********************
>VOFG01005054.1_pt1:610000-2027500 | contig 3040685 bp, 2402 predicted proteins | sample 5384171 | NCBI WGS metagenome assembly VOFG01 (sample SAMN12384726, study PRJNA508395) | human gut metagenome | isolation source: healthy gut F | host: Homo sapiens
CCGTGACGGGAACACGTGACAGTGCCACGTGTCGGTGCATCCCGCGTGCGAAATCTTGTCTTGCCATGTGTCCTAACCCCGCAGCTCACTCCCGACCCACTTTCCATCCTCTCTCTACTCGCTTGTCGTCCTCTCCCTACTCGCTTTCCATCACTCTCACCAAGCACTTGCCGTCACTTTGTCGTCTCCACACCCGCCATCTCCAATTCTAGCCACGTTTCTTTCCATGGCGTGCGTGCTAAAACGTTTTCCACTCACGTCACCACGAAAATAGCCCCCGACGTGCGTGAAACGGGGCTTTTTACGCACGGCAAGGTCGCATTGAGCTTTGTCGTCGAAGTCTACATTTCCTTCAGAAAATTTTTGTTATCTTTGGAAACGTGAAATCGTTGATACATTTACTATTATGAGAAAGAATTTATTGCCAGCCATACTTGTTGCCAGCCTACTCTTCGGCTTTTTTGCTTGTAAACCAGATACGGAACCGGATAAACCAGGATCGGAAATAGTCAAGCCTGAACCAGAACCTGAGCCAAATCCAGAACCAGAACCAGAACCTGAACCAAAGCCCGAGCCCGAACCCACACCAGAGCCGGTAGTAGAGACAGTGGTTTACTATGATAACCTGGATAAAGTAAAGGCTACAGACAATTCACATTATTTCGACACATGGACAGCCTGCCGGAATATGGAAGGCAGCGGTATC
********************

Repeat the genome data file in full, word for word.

>VOFG01005054.1_pt1:610000-2027500 | contig 3040685 bp, 2402 predicted proteins | sample 5384171 | NCBI WGS metagenome assembly VOFG01 (sample SAMN12384726, study PRJNA508395) | human gut metagenome | isolation source: healthy gut F | host: Homo sapiens
CCGTGACGGGAACACGTGACAGTGCCACGTGTCGGTGCATCCCGCGTGCGAAATCTTGTCTTGCCATGTGTCCTAACCCCGCAGCTCACTCCCGACCCACTTTCCATCCTCTCTCTACTCGCTTGTCGTCCTCTCCCTACTCGCTTTCCATCACTCTCACCAAGCACTTGCCGTCACTTTGTCGTCTCCACACCCGCCATCTCCAATTCTAGCCACGTTTCTTTCCATGGCGTGCGTGCTAAAACGTTTTCCACTCACGTCACCACGAAAATAGCCCCCGACGTGCGTGAAACGGGGCTTTTTACGCACGGCAAGGTCGCATTGAGCTTTGTCGTCGAAGTCTACATTTCCTTCAGAAAATTTTTGTTATCTTTGGAAACGTGAAATCGTTGATACATTTACTATTATGAGAAAGAATTTATTGCCAGCCATACTTGTTGCCAGCCTACTCTTCGGCTTTTTTGCTTGTAAACCAGATACGGAACCGGATAAACCAGGATCGGAAATAGTCAAGCCTGAACCAGAACCTGAGCCAAATCCAGAACCAGAACCAGAACCTGAACCAAAGCCCGAGCCCGAACCCACACCAGAGCCGGTAGTAGAGACAGTGGTTTACTATGATAACCTGGATAAAGTAAAGGCTACAGACAATTCACATTATTTCGACACATGGACAGCCTGCCGGAATATGGAAGGCAGCGGTATC